Sweet Kaaram Coffee is an equal-part serving of sugar, spice and bitterness. Created by Reshma Ghatala, the Tamil-language Prime Video show is an engaging exploration of three generations of affluent women in the throes of frustration, remorse, guilt and a yearning for freedom.
The cast includes the acting legend Lakshmi, Roja star Madhoo, and Santhy (recently seen in Gulmohar). Although the series surrounds the trio with male actors, it keeps the concerns of the women at the centre, gifting them the best lines and most memorable moments.
The recently widowed Sundari (Lakshmi) lives with her son Rajaratnam (Kavin Jay Babu), her daughter-in-law Kaveri (Madhoo), her grandson Bala (Bala Suresh) and her granddaughter Niveditha (Santhy). While the household is notionally oriented towards Sundari’s needs, it is Rajaratnam’s writ that runs large and Bala who gets more attention than his sister.
A promising cricketer, Niveditha is seeing Karthik (Dev). His cavalier attitude towards Niveditha coincides with Sundari’s desire to meet a figure from her past. Granddaughter and grandmother all but kidnap Kaveri into accompanying them on a road trip.
Absence certainly makes the heart grow fonder. Rajaratnam and Bala, suddenly bereft of the women who have been running their lives, re-examine their relationship with each other.
The secondary actors include Vikram, a hunky doctor made up to resemble the Tamil actor Vikram and played by Vamsi Krishna like a nicer version of Arjun Reddy. There are cameos by Sampa Mandal, Padmavati Rao, Alex O’Nell, Ayesha Kapur, Vikram Kapadia and Ritwik Bhowmik.
Referring to the adventure that awaits them, Sundari breezily remarks that a boat can move only when all its rowers paddle steadily – one of many ironic statements from Sundari, given that she is the one rocking the boat. Sundari jolts the neurotic Kaveri out of her stupor as well as nudges Niveditha closer to her ambition, even as she gears up to face an unresolved dilemma.
The question does arise about why Sundari has waited this long to compel Kaveri to question her servitude towards Rajaratnam. The only obvious answer is that were it not for Sundari’s heavily delayed feminist awakening, we wouldn’t have had this show in the first place.
The series has been written by Vinithra Madhavan Menon, Swathi Raghuraaman and Krishnaswamy Ramkumar. (The Tamil dialogue is by Siva Ananth). Raghuraaman, Bejoy Nambiar and Krishna Marimuthu have directed the eight episodes.
Like most web series, Sweet Kaaram Coffee could have reached its destination sooner. The cliff-hanger ending promises the further revelation of the skeletons that burst out of closets at regular intervals.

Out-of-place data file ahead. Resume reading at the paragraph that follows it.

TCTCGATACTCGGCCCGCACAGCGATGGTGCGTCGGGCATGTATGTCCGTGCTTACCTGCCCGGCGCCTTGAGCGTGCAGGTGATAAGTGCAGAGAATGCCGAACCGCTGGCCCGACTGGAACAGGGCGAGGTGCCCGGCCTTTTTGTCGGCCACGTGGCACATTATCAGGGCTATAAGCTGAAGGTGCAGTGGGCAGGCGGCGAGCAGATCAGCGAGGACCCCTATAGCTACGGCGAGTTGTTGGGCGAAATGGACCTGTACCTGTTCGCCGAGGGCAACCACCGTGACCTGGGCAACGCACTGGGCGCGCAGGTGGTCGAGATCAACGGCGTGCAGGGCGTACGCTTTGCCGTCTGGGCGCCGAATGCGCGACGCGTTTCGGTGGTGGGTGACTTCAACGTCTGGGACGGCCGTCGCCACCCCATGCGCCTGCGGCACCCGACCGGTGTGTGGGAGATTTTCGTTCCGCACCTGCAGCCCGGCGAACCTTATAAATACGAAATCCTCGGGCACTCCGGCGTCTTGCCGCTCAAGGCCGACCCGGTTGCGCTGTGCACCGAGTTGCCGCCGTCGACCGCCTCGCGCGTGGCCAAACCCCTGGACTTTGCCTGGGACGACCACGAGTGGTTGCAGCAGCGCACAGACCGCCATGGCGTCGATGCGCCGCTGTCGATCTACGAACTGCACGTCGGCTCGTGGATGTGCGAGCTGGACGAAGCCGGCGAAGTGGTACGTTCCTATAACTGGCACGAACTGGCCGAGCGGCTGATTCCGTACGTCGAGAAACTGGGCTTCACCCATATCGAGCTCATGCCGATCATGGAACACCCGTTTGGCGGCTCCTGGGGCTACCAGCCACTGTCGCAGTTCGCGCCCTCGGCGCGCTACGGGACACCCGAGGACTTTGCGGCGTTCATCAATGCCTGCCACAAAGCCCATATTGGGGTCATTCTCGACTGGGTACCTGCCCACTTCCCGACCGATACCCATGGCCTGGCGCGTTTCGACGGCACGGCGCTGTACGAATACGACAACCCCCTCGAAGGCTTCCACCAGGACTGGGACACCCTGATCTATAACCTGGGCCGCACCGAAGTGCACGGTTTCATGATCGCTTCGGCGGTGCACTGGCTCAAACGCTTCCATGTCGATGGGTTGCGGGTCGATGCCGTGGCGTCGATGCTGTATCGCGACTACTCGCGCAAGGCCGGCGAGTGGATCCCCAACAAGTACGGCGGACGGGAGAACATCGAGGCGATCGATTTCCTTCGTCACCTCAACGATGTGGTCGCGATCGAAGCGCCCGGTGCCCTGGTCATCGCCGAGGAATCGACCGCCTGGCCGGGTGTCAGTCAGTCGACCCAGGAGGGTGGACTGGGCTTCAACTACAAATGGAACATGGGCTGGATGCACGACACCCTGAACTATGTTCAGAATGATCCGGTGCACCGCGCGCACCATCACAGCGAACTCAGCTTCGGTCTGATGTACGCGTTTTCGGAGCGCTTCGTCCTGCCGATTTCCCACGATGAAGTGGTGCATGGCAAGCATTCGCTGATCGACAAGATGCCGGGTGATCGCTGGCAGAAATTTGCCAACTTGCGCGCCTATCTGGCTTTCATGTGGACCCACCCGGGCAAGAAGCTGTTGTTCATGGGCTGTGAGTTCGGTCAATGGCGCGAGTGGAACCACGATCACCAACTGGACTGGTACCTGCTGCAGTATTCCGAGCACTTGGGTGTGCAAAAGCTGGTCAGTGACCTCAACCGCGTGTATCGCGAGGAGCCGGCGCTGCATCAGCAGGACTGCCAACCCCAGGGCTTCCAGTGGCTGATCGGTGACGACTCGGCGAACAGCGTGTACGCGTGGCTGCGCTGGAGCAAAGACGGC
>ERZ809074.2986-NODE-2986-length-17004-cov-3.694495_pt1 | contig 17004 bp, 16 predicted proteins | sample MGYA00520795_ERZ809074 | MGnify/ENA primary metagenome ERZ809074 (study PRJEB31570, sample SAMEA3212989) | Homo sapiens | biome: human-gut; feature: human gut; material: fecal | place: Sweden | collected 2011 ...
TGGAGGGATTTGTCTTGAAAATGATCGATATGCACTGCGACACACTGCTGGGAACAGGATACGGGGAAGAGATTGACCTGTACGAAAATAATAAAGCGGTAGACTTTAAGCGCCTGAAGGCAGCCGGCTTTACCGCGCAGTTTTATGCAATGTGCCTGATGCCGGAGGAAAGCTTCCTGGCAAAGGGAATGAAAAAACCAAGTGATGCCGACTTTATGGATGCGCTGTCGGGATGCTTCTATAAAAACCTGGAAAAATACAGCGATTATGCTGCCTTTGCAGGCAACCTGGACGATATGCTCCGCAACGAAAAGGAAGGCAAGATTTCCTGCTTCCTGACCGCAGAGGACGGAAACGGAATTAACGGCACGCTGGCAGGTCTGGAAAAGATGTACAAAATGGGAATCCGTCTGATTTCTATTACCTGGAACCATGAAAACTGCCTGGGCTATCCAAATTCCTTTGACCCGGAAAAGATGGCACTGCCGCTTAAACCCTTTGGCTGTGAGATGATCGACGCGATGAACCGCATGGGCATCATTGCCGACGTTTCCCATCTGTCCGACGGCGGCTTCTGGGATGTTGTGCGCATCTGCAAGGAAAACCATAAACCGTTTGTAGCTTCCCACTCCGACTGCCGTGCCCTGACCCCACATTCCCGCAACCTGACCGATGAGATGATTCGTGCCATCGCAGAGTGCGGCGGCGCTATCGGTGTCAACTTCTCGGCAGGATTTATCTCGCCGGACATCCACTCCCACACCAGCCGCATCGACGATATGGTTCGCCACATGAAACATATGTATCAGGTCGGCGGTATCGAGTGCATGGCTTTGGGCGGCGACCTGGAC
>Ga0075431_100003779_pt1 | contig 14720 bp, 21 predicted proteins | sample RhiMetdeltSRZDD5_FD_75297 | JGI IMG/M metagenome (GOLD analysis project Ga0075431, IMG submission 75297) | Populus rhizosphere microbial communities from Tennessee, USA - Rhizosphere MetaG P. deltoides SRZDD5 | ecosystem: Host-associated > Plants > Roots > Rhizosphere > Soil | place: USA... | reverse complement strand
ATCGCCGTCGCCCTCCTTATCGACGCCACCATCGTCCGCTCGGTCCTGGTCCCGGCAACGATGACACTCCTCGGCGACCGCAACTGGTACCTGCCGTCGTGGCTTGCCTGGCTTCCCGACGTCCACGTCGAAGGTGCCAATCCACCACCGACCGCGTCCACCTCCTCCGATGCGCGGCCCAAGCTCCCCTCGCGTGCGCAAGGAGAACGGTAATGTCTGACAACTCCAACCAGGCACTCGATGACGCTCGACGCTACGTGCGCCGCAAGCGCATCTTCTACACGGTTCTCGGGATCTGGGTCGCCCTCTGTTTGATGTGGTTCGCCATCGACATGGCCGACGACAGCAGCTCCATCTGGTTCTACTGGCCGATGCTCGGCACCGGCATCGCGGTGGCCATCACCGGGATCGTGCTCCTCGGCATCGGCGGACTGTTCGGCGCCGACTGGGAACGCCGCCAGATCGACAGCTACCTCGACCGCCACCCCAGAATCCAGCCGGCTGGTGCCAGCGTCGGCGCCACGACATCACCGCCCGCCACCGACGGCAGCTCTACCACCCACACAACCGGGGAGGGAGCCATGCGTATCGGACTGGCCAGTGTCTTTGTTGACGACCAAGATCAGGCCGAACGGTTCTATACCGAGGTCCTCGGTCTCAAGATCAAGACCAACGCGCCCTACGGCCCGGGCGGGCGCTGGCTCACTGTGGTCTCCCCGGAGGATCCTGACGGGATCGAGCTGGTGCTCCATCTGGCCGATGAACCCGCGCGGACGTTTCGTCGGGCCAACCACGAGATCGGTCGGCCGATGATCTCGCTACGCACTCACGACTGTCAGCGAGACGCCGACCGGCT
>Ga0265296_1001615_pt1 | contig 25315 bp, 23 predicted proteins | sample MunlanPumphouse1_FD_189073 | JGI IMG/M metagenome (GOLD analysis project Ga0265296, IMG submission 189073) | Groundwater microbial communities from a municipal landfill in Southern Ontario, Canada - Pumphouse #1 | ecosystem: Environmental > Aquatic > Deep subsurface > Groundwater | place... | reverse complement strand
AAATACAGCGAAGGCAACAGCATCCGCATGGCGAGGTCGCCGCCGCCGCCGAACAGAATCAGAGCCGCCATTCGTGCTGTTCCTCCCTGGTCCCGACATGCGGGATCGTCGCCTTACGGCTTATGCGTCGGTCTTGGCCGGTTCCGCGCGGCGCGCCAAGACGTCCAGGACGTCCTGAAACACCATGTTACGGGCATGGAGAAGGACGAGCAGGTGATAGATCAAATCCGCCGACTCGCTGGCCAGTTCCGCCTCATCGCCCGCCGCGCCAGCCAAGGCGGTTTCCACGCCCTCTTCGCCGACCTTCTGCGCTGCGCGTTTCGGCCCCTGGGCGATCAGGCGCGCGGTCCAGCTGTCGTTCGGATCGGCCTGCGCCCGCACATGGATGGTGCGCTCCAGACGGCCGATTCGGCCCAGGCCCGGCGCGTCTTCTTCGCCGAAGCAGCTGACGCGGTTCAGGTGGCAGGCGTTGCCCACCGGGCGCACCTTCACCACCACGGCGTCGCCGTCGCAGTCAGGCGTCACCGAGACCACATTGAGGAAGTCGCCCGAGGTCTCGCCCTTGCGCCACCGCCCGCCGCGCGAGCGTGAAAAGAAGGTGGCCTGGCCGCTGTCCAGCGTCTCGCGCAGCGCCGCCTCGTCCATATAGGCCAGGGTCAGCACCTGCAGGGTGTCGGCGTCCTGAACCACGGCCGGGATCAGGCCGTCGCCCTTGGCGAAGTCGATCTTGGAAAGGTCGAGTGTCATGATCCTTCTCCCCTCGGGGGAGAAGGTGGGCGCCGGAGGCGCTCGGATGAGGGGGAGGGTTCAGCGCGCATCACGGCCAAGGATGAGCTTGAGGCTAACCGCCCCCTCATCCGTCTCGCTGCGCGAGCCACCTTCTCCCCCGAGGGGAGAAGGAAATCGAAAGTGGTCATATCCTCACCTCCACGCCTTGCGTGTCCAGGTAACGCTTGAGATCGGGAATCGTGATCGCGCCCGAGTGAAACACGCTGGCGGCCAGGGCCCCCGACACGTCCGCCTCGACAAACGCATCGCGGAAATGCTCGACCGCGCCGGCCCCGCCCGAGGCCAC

The escapade is littered with flashbacks, fantasy sequences, song interludes and corny moments that result from a wedding and an encounter with an idealised rural couple. With a seemingly unlimited travel budget, the women traipse from one colourful festival to the next. These hippy-dippy events, which are meant to serve as precipitating incidents for the women, are never quite as affecting or honest as the soul-baring conversations they have with each other.
Despite its wandering ways, the series does very well by its unholy trinity. The writing and staging move dexterously between the three women, uncovering emotional truths about the roles they have been forced to play along the way.
The actors have a lived-in chemistry, which makes them utterly convincing as members of a family unit. Lakshmi is a riot as the hip grandma who is beyond caring for social niceties; Santhy is a compelling mix of sensitivity and ambivalence; Madhoo frequently nails Kaveri’s turmoil.
Perhaps the most interesting arc belongs to Kaveri, who is petrified of stepping out of her comfort zone as well as anguished by her choices. Among the three women, Kaveri is arguably the worst off, treated by Rajaratnam like a glorified maid and patronised even by Sundari and Niveditha.
The show is too busy embracing wholesomeness to deny Rajaratnam the redemption that seems to come so easily to him. Kavin Jay Babu’s warm performance makes Rajaratnam misguided rather than chauvinistic. Yet, Sweet Kaaram Coffee allows bitterness to linger amidst the saccharine. The suggested second season might offer a greater opportunity to understand whether the women have reached a new place or have simply come full circle.